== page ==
The Dream Coat: Part Four– Finished!

The beast has been vanquished, and the Dream coat is finally done! Overall I’m quite pleased with it. I learned a lot: messed some things up, asked and answered a lot of questions, and then made more questions. It’s very comfortable to wear and feels solid like armor with all that quilting. Dream armor. I hope it lives up to its inspiration. I wanted it to feel like a story; like every time you look at it you notice some new detail, some new secret.

Here’s a shot when it was still missing collar and sleeves. You can see some of the quilting of insanity.


Detail shot. Note the pocket flaps– I think they turned out pretty nicely.


I also inherited some wonderful brass buttons that seemed to have arrived just for this project.


Here it is in all it’s glory:








Sleeve detail. The two stripes are a bit of an artist’s mark– I thought I might make them a common thread (haha) on all the coats. They represent the old magpie rhyme:

One for sorrow,

Two for joy,

Three for a girl,

Four for a boy,

Five for silver,

Six for gold,

Seven for a secret,

Never to be told.



Truth be told, I rather liked the secret-never-to-be-told, but seven was a bit more than I could deal with. So joy it is.

Back detail. I vented it in the shoulders and gave it a box pleat at the tail. I drafted both of these into the pattern and they were one of the toughest parts, having never done them before and adding them in– there was a lot of “what the hell am I doing… please please please don’t let me mess it up”  Hopefully the next ones will be a bit more graceful. Many thanks to all the wonderful bloggers out there whose tutorials, tips and tricks helped save my sanity on this.



Some lining detail. You can see the top on my hem facing there because I fucked up. Pleat fail. Everything is ruined.



The front facings are more simple and have silver flames and stars embroidered on. There’s a bit of ribbon piping between lining and facing as well.


And here you can see the hidden inner pocket. Because pockets!


Detail of the inner collar. The collar stands up, so this is rarely visible. It’s meant as a secret moment just for the wearer; something just for you. It’s a quote from Sandman and reads:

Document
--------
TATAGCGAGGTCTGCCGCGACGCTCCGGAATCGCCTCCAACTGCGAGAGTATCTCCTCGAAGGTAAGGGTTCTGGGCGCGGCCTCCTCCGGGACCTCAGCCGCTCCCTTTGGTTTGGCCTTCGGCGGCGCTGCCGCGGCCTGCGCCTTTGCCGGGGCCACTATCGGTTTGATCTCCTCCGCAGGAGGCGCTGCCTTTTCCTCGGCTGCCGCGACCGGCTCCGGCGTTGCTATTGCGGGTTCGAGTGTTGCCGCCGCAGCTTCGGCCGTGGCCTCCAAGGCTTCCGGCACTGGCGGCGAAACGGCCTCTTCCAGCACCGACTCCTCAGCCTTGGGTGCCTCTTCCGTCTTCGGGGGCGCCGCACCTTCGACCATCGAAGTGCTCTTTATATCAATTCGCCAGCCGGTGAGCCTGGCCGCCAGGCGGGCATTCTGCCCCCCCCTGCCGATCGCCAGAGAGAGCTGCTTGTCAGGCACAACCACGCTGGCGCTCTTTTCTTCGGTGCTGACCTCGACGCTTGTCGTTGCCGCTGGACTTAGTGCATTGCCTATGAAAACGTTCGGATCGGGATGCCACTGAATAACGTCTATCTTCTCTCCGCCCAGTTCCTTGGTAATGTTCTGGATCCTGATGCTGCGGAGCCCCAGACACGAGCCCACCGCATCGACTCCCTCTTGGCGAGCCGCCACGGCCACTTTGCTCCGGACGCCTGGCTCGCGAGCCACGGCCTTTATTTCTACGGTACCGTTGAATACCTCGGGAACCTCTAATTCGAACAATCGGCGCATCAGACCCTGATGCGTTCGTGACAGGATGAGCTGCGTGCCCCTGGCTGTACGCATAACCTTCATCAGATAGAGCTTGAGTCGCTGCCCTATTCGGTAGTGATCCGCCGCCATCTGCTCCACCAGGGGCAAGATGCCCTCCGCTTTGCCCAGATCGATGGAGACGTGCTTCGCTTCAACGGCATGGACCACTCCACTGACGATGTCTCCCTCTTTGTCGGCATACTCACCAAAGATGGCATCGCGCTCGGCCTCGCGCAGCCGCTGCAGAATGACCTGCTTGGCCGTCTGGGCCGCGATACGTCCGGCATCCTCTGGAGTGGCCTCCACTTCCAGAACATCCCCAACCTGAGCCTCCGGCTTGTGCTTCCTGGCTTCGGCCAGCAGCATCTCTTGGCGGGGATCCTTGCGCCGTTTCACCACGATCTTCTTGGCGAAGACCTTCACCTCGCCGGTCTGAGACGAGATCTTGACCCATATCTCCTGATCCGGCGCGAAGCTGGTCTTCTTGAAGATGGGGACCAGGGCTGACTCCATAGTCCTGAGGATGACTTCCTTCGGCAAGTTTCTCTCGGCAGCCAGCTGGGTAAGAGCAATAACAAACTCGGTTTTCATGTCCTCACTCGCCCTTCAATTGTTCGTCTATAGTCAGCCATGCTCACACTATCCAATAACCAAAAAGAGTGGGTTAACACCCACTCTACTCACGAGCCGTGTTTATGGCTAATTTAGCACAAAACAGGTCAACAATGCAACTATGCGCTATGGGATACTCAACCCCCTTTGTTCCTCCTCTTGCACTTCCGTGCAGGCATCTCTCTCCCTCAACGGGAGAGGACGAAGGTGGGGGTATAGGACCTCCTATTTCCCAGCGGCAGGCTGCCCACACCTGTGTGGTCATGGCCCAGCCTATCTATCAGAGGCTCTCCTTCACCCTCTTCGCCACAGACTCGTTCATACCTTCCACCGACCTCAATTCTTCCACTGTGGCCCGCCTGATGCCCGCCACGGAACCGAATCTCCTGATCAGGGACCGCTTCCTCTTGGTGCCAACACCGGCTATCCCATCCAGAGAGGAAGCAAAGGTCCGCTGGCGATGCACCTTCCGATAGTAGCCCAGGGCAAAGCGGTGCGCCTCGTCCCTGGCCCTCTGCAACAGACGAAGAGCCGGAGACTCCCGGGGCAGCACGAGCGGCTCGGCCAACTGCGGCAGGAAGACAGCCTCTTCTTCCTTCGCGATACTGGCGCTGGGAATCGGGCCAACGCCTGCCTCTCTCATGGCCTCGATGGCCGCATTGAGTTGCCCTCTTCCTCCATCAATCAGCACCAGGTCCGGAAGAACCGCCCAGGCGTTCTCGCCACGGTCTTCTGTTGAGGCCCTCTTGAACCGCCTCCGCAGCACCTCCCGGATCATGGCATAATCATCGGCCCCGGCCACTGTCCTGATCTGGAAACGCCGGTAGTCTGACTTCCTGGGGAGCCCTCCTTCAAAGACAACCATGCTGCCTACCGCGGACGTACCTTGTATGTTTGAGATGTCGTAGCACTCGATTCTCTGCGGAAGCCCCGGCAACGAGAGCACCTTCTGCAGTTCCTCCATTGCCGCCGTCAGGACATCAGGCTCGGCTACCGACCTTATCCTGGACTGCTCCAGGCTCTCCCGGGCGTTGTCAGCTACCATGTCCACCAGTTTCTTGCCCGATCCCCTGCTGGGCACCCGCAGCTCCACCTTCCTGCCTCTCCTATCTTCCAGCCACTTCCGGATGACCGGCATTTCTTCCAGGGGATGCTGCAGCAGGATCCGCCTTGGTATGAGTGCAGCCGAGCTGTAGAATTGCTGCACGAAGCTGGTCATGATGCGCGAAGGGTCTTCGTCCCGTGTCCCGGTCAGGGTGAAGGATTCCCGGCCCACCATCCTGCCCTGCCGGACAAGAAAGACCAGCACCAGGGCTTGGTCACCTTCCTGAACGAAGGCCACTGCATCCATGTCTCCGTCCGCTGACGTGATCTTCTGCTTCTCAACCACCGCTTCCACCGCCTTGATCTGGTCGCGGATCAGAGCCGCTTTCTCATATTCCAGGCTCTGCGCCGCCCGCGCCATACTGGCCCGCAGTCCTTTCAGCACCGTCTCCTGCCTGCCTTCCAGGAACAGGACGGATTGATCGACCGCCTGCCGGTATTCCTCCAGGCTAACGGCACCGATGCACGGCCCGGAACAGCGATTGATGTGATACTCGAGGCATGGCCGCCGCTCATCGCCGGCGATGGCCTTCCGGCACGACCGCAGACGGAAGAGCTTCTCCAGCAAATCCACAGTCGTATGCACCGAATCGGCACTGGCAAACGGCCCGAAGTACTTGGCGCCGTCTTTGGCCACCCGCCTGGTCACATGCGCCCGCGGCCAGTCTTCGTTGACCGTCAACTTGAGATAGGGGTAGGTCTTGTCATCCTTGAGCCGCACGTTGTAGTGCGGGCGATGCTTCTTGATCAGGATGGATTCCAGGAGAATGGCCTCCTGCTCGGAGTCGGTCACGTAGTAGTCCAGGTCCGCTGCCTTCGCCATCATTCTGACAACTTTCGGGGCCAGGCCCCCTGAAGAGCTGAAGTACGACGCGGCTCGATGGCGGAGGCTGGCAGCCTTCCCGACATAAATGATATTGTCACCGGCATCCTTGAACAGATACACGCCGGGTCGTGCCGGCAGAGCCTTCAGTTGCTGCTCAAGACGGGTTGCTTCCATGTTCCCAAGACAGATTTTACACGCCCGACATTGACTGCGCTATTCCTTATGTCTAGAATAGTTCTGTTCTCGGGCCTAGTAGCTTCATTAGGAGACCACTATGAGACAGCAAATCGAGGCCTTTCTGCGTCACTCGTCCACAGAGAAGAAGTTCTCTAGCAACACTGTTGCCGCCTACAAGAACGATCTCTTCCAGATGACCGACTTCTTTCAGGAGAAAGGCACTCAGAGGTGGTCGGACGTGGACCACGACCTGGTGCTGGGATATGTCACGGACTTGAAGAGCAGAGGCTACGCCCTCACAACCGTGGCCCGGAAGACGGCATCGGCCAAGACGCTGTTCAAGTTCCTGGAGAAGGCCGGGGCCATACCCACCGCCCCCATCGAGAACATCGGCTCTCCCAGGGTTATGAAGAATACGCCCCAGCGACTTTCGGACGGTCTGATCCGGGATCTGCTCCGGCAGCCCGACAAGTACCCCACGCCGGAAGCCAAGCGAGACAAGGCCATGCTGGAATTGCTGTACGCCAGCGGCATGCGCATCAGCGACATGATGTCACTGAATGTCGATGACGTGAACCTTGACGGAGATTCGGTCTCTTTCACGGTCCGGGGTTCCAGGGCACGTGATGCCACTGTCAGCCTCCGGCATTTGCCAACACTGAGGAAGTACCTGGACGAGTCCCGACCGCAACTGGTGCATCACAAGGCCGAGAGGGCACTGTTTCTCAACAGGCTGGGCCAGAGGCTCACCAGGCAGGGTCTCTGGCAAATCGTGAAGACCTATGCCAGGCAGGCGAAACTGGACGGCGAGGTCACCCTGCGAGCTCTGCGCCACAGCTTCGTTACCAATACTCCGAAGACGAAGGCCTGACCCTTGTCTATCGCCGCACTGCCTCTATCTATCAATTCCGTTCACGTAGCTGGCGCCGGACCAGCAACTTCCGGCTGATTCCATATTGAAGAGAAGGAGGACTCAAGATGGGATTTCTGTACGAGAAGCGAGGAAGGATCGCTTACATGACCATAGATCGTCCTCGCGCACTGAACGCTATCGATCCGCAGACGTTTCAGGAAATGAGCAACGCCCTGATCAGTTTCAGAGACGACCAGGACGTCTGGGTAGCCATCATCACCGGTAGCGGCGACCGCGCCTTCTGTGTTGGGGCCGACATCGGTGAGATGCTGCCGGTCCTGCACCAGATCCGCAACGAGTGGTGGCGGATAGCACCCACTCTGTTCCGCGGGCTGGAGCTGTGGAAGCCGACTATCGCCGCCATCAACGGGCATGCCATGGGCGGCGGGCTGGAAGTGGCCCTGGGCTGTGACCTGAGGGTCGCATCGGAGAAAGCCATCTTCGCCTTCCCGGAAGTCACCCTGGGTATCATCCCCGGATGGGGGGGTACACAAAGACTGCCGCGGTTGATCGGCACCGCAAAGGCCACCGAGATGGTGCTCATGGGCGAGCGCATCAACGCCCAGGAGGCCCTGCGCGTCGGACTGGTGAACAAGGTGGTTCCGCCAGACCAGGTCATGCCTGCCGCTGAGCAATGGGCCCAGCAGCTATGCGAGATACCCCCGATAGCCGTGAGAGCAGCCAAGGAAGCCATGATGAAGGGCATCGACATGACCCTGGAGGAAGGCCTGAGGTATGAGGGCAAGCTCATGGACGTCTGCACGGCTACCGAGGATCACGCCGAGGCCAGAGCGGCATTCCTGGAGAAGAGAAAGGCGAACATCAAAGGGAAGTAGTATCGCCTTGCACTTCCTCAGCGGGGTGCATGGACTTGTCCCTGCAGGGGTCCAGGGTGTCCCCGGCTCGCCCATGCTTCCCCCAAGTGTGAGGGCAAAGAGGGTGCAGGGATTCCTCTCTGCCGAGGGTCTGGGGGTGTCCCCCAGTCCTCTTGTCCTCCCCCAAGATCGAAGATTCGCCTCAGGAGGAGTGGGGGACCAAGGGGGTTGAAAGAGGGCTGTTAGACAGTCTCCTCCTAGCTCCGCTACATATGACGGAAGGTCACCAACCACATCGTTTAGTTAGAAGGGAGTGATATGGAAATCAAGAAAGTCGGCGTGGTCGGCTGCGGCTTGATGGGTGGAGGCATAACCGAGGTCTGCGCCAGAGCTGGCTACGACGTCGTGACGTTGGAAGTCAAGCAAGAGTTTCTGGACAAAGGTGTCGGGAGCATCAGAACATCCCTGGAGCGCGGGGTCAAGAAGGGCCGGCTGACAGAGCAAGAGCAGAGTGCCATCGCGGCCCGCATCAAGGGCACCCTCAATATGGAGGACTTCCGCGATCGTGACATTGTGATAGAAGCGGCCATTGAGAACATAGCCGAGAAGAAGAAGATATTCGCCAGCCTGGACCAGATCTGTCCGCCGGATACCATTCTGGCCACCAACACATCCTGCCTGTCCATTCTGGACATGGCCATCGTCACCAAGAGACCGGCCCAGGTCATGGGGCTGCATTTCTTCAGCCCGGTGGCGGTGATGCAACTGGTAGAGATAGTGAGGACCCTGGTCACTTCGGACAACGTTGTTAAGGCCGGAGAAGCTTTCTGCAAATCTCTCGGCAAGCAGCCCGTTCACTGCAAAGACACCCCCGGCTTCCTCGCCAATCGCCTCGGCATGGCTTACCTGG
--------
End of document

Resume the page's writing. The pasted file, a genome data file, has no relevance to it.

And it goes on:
“Sometimes you wake up.

Sometimes the fall kills you.

And sometimes, when you fall, you fly.”


So it’s done. Sweet dreams.




Coats, Works in Progress

Dream Coat: Part Three–Fabric Explosion!

I’m started on the outer layer of the coat. I found a nice black-patterned bottomweight for the base layer and have cut out the MILLION pieces, so now they are ready to get all artsy.

Laying out fabric like a bawss.


So many pins… so very many pins…




This was my workspace/bed a few days ago…


…and this is it a few days later.


This part of the work is not exactly tedious, but it’s this weird, non-verbal sort of brain work. After a day of this I am pretty incapable of coherent speech. I communicate largely through strange sounds and hand gestures. I am pretty much an ewok.

The good thing is I get to listen to a lot of audio-books while I do it, just to remind my brain what words are. So far I’ve “read” The Giver by Lois Lowry, The Ocean at the End of the Lane by Neil Gaiman (how appropriate),  Telegraph Avenue by Michael Chabon, The Casual Vacancy, by J.K. Rowling, and Heart-Shaped Box by Joe Hill. Several of these were read by British narrators, so at least my squeaky ewok noises sound posh and classy.

I’m attaching all the strips and scraps with lots and lots of stitching. Ungodly amounts of stitching. I may actually be liking the back more than the front at this moment.